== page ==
Anyway, here I am. “Home.” Regular programming (ha ha) begins again.


A discarded supermarket bag dancing in a slim tree.

A pipe standing in a patch of concrete. A bridge striving north. A footprint in a mound of soaked trash. A shopping bag dancing on a mass of concrete. An urge to sigh. An awkward tree barely breathing. A jettisoned bottle on a patch of soaked grit. Calm graffiti. A feeling you should go away. Graffiti of a word. An awkward tree. A shadow on an area of mashed grit. A path leading away. A superfluous tree holding still.

A spindly tree reflected in a self-satisfied window. A shadow on a mass of mashed concrete. A pathway fading east. A need to hold still. A shadow on a mass of leaves. A superfluous tree. A footprint in a pile of leaves. A path striving away. A slim tree shivering. A sticky note shivering in a tall tree. An urge to stand still. A footprint in a mound of grimy mud. A short tree bowing. Blank windows watching.

A shadow on a mound of grit. A footprint in a mound of wet mud. Gleaming windows ignoring the world. A neglected paling on a mass of snow. A lost pen on a pile of concrete. A need to move. A lost stick. A plane of shit. A lamppost standing in a mound of gravel. Forbidden windows watching. A footprint in an area of leaves. A lithe tree. Graffiti of a lover’s name. A pole standing in a mass of snow. A bridge leading north.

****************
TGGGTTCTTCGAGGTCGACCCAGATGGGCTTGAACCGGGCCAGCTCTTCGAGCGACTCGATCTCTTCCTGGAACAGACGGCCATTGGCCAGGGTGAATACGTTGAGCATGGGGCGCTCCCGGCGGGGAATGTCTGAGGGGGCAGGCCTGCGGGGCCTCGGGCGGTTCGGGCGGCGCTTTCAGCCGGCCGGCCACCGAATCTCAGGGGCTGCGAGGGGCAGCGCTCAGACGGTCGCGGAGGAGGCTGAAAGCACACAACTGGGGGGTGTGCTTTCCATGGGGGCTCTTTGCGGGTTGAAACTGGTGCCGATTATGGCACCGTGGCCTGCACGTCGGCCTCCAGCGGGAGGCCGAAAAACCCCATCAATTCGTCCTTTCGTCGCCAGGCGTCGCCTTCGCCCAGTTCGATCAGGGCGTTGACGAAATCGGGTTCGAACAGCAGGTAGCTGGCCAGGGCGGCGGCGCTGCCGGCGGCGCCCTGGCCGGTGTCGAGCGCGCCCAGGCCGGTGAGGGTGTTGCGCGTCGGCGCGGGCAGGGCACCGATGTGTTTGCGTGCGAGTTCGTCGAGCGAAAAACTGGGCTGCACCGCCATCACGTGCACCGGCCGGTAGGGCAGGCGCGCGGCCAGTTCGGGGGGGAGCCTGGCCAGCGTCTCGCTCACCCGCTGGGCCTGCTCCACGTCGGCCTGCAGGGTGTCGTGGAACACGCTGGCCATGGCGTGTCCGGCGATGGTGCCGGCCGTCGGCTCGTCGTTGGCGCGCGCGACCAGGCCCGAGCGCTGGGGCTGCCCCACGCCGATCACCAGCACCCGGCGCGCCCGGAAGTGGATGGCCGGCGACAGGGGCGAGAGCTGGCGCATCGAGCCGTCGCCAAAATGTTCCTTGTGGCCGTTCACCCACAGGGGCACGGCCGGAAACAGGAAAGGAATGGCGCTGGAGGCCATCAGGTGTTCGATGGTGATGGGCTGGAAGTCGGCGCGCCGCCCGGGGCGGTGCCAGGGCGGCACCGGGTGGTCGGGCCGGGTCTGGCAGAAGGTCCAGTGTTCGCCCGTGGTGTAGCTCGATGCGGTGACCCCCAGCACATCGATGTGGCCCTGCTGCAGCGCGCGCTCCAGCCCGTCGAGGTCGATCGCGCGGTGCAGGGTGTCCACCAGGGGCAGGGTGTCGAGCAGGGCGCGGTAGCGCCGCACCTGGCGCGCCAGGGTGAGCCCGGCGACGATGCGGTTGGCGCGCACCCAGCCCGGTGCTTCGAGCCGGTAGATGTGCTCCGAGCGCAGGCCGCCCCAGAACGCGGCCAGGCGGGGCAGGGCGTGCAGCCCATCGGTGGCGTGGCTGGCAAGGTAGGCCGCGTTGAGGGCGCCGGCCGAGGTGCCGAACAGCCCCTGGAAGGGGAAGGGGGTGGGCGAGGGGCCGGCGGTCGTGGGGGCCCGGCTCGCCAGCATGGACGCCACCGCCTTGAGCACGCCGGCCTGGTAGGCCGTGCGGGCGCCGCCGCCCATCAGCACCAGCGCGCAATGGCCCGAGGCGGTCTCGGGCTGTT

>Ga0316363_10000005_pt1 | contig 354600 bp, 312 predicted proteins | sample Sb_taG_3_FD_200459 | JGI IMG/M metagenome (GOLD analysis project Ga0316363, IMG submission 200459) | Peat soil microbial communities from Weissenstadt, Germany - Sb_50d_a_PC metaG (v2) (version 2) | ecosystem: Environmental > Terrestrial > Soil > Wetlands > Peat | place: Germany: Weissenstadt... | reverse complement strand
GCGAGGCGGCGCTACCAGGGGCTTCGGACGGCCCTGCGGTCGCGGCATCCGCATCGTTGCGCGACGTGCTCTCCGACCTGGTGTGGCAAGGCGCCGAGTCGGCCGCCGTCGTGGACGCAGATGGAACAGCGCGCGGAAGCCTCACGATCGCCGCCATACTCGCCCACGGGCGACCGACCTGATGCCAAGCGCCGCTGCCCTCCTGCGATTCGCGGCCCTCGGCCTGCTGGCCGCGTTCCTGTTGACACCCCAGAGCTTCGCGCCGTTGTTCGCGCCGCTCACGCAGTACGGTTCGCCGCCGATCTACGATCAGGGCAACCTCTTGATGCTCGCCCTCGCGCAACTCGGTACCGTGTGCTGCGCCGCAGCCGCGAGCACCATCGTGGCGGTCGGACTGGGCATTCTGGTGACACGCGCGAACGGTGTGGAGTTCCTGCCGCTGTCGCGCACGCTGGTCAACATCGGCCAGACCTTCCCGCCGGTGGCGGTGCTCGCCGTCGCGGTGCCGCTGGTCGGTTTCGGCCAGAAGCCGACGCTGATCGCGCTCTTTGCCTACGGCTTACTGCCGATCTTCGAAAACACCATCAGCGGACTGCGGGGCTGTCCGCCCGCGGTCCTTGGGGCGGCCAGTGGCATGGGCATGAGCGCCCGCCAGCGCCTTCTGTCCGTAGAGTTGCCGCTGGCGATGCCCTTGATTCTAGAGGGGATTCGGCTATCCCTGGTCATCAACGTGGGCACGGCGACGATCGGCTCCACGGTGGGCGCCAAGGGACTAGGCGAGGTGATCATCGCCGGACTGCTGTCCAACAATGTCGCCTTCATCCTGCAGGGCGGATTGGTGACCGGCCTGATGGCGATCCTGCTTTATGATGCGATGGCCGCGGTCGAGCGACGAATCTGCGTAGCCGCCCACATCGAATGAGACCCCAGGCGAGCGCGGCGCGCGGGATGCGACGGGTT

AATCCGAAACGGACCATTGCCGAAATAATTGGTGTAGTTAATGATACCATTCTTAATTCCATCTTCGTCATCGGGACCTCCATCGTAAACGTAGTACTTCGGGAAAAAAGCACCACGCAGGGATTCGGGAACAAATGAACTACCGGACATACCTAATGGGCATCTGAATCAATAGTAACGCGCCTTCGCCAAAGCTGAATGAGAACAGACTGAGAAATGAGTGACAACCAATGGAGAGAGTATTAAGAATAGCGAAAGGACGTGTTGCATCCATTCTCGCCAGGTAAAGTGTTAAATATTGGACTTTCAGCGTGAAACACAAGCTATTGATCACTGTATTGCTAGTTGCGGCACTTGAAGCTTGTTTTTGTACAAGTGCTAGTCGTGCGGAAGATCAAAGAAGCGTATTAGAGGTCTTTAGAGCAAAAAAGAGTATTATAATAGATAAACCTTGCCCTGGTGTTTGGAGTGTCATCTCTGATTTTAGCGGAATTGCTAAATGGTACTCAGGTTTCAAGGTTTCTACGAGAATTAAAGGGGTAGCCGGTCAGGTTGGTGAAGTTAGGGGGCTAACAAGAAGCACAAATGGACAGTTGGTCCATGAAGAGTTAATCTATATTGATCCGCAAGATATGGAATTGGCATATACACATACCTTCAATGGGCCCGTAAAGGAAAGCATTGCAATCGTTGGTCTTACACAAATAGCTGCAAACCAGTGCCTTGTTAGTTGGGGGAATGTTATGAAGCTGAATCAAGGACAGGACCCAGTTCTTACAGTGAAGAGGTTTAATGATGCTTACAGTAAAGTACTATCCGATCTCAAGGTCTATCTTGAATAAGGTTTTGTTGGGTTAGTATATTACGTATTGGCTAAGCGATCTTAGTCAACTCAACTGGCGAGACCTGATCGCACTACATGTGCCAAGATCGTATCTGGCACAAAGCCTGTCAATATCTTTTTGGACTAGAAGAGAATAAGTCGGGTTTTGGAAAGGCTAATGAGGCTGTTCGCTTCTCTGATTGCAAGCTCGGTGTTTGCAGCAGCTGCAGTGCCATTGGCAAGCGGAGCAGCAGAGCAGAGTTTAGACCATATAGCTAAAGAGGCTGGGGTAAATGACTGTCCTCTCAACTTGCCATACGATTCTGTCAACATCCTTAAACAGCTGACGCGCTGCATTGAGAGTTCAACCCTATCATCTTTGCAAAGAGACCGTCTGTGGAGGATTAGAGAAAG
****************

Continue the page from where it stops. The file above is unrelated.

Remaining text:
A discarded tire on a stretch of fading snow. A patch of mashed snow. A torn shopping bag perching in a tall tree. A can reflected in a silent window. A neglected bottle.

A receipt shaking on a clot of concrete. Blank windows waiting. A pole emerging from a plane of slush. An awkward tree holding still. A bottle reflected in a pale window. A flyer shaking in a tall tree. A pathway fading north. Forbidden windows. A tissue dancing in a wretched tree. Graffiti of a word. A superfluous tree. A paper towel dancing in a superfluous tree. A bottle cap reflected in a forbidden window. An old burst balloon. A flyer lost in a tall tree. A neglected stick. Cold windows. Graffiti of a heart. A short tree barely breathing. Forbidden windows ignoring the world.